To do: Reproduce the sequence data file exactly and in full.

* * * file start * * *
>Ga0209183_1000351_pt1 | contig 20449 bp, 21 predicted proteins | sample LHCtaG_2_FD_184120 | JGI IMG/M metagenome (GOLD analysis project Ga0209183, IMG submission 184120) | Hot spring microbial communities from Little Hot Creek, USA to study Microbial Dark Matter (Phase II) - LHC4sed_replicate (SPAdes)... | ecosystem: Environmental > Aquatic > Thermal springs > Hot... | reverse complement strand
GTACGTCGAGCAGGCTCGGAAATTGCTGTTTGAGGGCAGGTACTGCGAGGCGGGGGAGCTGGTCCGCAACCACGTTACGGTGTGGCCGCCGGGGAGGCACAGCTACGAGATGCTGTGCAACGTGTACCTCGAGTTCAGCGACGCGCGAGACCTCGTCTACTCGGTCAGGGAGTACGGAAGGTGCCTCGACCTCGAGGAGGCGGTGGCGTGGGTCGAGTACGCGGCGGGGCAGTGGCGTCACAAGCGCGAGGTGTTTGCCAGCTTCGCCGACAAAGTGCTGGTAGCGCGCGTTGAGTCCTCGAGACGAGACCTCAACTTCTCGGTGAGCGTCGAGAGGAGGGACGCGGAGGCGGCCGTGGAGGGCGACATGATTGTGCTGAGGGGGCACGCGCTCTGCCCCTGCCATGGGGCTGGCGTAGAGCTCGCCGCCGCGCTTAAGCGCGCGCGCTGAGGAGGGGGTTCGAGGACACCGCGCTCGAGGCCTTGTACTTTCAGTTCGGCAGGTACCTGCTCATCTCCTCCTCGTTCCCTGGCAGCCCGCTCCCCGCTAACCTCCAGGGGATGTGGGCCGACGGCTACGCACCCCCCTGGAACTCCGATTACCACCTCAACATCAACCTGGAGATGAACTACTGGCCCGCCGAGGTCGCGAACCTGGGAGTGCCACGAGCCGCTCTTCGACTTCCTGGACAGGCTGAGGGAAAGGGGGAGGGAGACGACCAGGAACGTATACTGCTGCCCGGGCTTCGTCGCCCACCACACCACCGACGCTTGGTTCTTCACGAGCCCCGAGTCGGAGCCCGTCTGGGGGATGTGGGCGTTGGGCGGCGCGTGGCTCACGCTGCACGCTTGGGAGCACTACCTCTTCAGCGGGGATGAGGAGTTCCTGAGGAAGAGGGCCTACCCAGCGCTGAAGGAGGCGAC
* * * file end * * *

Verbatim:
>Ga0209183_1000351_pt1 | contig 20449 bp, 21 predicted proteins | sample LHCtaG_2_FD_184120 | JGI IMG/M metagenome (GOLD analysis project Ga0209183, IMG submission 184120) | Hot spring microbial communities from Little Hot Creek, USA to study Microbial Dark Matter (Phase II) - LHC4sed_replicate (SPAdes)... | ecosystem: Environmental > Aquatic > Thermal springs > Hot... | reverse complement strand
GTACGTCGAGCAGGCTCGGAAATTGCTGTTTGAGGGCAGGTACTGCGAGGCGGGGGAGCTGGTCCGCAACCACGTTACGGTGTGGCCGCCGGGGAGGCACAGCTACGAGATGCTGTGCAACGTGTACCTCGAGTTCAGCGACGCGCGAGACCTCGTCTACTCGGTCAGGGAGTACGGAAGGTGCCTCGACCTCGAGGAGGCGGTGGCGTGGGTCGAGTACGCGGCGGGGCAGTGGCGTCACAAGCGCGAGGTGTTTGCCAGCTTCGCCGACAAAGTGCTGGTAGCGCGCGTTGAGTCCTCGAGACGAGACCTCAACTTCTCGGTGAGCGTCGAGAGGAGGGACGCGGAGGCGGCCGTGGAGGGCGACATGATTGTGCTGAGGGGGCACGCGCTCTGCCCCTGCCATGGGGCTGGCGTAGAGCTCGCCGCCGCGCTTAAGCGCGCGCGCTGAGGAGGGGGTTCGAGGACACCGCGCTCGAGGCCTTGTACTTTCAGTTCGGCAGGTACCTGCTCATCTCCTCCTCGTTCCCTGGCAGCCCGCTCCCCGCTAACCTCCAGGGGATGTGGGCCGACGGCTACGCACCCCCCTGGAACTCCGATTACCACCTCAACATCAACCTGGAGATGAACTACTGGCCCGCCGAGGTCGCGAACCTGGGAGTGCCACGAGCCGCTCTTCGACTTCCTGGACAGGCTGAGGGAAAGGGGGAGGGAGACGACCAGGAACGTATACTGCTGCCCGGGCTTCGTCGCCCACCACACCACCGACGCTTGGTTCTTCACGAGCCCCGAGTCGGAGCCCGTCTGGGGGATGTGGGCGTTGGGCGGCGCGTGGCTCACGCTGCACGCTTGGGAGCACTACCTCTTCAGCGGGGATGAGGAGTTCCTGAGGAAGAGGGCCTACCCAGCGCTGAAGGAGGCGAC